LONDON — Gieves & Hawkes has added three new members to its senior management team. Ray Clacher is now managing director of the brand worldwide; Jason Basmajian has officially joined as creative director after a six-year stint at Brioni, and Simon Baker has taken on the role of marketing director.
This story first appeared in the February 7, 2013 issue of WWD. Subscribe Today.
“We want to be Britain’s leading men’s brand — make Gieves & Hawkes relevant again,” said Clacher, who has been a part of the G&H team for more than 10 years in roles including retail director and commercial director. For the past few years, he has led the brand’s expansion into China, where there are now 112 stores, with 12 more to open this year.
“The first thing we need to do is get London right in the next 12 months and reinvest in the domestic market. We’ve been too elitist in the U.K. We have to get back to middle England,” Clacher told WWD. After that, his plan is to “get people talking,” which is where Baker’s skills will come into play. Then will come a runway show during London Collections: Men, probably in June but certainly next January, which is where Basmajian comes in.
“Everything is happening in London now,” the creative director said. “I have spent a lot of time here over the last 18 months because it’s all heating up.” Clacher spent considerable time wooing the designer to G&H, where he is bringing more than 20 years experience from labels including Calvin Klein and Donna Karan.
“I don’t look at this as a re-branding exercise. I see it as an elevation of the brand, an escalation, returning it to its rightful place, back to a much more luxurious feel,” said Basmajian. “This is an international brand with a British accent. We don’t want to lose that. We have three Royal warrants and we’re the only Savile Row brand with a global presence.”
That global presence is set to grow. “The U.S. is our first target,” said Clacher. “I have spoken to Mr. Tommy Hilfiger [who owns a part of British Heritage Brands, the company behind Belstaff and Kent & Curwen] a number of times, and there is potential for a collaboration there.” He also hopes to expand into Russia and the Middle East.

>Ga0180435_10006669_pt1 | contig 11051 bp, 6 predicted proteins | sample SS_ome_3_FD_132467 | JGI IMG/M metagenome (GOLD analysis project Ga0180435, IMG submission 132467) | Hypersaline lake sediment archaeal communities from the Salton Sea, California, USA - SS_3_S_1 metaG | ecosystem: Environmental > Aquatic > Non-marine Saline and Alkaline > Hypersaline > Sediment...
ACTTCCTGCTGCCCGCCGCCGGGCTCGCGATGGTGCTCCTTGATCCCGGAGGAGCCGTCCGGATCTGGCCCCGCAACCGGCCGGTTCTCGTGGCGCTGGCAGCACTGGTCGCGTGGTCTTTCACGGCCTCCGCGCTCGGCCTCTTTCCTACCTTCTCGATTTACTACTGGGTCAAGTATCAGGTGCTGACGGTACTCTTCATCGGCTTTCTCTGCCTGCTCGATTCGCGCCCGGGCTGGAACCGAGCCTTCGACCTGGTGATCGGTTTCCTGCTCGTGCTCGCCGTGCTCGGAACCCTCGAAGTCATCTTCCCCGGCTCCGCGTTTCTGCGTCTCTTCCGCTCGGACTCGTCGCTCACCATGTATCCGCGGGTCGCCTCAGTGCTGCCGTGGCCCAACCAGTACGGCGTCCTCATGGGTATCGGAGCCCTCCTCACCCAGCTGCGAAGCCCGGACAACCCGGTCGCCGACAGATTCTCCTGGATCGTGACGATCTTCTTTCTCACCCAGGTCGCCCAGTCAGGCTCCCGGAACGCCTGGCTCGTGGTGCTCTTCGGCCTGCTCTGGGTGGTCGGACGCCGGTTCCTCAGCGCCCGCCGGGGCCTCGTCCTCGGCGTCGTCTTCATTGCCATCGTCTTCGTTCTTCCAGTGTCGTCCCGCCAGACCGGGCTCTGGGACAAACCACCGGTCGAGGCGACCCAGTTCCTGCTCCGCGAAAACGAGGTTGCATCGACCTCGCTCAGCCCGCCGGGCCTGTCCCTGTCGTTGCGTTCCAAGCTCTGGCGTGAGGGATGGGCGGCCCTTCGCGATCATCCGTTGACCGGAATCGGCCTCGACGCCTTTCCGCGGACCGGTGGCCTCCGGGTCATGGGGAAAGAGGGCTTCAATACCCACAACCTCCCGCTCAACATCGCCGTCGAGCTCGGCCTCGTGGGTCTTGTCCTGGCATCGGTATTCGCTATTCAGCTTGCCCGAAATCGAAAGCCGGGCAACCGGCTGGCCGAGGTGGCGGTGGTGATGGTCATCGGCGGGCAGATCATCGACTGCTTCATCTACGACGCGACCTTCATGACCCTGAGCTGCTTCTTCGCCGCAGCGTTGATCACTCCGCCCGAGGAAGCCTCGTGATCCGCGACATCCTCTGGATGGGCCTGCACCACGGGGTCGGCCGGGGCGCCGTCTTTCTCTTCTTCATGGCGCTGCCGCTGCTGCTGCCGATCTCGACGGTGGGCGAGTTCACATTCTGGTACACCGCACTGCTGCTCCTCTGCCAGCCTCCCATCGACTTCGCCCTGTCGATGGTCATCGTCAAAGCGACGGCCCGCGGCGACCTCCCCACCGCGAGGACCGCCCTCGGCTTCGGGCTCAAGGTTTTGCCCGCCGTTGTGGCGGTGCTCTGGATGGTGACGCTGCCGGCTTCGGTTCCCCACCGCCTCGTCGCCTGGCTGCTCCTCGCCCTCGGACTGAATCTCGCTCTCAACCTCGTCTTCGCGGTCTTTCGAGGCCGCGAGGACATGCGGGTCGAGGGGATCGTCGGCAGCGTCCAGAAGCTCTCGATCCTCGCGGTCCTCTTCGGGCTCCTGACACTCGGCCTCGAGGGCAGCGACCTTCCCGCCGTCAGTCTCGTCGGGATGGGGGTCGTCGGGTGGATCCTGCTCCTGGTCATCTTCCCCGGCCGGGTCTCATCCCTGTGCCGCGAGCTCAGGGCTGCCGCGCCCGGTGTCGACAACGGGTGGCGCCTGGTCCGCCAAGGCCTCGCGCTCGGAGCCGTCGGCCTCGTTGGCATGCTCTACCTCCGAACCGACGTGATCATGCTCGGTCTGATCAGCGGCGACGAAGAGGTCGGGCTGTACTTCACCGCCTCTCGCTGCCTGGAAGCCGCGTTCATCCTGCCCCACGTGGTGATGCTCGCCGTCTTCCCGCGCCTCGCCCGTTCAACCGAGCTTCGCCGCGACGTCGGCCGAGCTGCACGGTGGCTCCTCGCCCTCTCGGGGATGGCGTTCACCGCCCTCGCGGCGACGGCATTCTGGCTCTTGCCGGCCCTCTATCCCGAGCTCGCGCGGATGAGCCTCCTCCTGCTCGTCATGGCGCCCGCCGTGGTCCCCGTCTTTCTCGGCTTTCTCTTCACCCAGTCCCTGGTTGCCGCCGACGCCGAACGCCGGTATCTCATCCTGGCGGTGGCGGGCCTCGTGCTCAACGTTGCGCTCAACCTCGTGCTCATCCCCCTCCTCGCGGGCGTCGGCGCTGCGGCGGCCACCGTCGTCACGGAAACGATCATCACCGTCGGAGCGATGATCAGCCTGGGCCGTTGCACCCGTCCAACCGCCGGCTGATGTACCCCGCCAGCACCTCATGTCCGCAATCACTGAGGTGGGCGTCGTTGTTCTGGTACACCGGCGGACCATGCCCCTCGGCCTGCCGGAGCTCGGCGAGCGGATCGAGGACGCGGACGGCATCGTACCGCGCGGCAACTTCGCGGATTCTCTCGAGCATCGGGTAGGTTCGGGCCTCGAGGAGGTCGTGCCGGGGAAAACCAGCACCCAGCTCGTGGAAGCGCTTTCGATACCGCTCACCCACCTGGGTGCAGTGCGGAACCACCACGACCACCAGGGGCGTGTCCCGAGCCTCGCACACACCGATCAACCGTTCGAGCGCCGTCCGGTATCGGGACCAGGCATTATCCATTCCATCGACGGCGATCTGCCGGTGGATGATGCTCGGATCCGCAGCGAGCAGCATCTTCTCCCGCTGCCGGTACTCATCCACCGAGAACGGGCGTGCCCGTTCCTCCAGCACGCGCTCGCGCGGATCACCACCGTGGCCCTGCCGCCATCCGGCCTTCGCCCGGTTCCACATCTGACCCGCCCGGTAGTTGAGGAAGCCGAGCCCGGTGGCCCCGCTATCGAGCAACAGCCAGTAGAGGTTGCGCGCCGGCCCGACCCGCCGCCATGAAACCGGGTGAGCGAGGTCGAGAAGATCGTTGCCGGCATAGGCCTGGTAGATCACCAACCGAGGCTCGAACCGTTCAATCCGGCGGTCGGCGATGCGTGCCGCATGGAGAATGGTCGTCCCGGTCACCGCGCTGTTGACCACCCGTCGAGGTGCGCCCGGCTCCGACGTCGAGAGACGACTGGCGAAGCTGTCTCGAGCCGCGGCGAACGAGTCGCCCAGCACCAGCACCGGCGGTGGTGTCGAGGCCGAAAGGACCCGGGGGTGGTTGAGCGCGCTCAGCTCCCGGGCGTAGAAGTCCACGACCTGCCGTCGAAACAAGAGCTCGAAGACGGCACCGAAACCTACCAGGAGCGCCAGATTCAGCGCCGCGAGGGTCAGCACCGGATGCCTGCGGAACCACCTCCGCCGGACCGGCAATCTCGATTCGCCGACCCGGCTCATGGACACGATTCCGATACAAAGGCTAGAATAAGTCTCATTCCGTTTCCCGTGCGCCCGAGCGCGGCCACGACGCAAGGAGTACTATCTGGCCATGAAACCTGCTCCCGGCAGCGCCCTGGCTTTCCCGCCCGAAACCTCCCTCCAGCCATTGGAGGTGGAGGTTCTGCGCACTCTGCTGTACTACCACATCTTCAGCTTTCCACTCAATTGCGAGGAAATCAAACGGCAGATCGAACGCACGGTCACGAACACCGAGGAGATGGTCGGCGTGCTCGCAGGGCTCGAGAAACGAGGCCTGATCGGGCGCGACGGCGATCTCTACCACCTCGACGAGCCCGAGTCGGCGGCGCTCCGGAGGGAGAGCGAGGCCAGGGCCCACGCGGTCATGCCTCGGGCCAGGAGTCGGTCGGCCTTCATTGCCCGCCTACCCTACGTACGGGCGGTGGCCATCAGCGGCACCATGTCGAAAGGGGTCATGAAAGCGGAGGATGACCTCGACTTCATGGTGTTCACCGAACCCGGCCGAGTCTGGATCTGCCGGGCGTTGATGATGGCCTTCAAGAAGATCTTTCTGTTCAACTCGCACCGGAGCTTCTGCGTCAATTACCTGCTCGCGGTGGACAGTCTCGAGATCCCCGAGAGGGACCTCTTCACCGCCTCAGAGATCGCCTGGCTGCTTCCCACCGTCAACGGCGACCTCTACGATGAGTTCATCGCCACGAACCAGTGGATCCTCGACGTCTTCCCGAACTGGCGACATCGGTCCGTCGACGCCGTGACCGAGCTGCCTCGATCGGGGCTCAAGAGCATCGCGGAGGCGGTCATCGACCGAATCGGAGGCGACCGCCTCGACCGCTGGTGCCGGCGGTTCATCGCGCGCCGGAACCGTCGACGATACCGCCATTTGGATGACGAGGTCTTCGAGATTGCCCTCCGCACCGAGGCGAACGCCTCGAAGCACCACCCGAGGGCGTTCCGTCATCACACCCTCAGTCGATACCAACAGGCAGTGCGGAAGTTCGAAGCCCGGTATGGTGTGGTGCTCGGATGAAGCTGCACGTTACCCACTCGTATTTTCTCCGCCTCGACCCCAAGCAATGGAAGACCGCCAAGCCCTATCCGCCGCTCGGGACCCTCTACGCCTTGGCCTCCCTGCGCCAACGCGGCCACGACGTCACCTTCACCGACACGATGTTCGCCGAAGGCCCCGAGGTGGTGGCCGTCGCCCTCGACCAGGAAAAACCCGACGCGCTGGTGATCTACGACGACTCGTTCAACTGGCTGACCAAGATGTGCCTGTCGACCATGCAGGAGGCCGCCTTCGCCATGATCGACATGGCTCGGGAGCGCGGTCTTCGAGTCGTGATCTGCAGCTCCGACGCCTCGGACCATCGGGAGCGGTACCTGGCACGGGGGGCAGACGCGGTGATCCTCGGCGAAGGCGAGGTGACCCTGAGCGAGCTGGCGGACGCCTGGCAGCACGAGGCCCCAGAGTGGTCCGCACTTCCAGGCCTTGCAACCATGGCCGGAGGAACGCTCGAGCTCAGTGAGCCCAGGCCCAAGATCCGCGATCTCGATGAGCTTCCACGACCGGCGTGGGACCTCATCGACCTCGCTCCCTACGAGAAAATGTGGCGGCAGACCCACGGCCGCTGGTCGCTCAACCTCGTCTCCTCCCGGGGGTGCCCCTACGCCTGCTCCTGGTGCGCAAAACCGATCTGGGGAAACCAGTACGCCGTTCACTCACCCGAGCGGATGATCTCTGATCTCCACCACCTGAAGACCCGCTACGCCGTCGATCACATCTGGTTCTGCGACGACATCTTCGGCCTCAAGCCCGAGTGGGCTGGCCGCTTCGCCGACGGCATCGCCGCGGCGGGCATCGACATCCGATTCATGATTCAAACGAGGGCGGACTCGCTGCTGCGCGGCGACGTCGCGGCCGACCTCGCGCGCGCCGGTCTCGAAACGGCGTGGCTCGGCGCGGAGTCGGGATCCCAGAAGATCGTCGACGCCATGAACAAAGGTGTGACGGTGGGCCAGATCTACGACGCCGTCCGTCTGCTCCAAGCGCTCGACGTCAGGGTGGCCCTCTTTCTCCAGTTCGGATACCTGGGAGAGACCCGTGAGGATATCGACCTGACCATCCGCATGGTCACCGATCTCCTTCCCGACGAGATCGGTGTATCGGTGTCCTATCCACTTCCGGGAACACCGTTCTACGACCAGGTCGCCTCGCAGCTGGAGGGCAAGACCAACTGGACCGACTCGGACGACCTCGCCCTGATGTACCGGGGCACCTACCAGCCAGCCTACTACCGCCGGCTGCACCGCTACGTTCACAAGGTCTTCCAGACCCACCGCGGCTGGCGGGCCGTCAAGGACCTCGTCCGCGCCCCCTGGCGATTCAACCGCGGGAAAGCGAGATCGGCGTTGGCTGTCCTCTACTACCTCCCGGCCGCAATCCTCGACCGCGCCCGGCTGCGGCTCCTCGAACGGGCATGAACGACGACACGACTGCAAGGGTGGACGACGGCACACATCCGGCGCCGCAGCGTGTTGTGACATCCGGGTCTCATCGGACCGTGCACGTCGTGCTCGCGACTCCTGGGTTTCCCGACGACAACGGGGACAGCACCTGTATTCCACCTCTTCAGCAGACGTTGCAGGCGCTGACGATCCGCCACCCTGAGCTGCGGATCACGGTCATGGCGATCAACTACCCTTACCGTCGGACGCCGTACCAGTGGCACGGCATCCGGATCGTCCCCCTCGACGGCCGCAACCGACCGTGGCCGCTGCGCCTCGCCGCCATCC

All this while bringing manufacturing back to Britain. “Twenty-three percent is already made in the U.K., but we need more good British factories. They are there, we just need to find them and work with them. We want to be a sustainable company that’s 100 percent made in the U.K.,” said Clacher. He added that he wants to avoid licensing, except in the case of watches or fragrance, where the company is “not experts.”
Attention will be focused in the next year on No. 1 Savile Row, where Clacher hopes to perfect the shopping experience at its retail store. There is currently scaffolding up around the building, where a full-scale refurbishment is under way, with the hopes of being completed in the summer. Two extra floors of office space have been added, and the Gieves & Hawkes archive will be open to the public.
In charge of marketing all this G&H activity is Baker, who joins from Scottish whisky distiller Whyte & Mackay, where he was global brands director.
G&H was acquired by Trinity Ltd., the Hong Kong-based retailer of luxury men’s brands and part of the Li & Fung Group, in April 2012. The brand has a history that dates back to 1771, when Thomas Hawkes set up as a cap-maker on London’s Brewer Street. It is celebrating its 100th anniversary this year.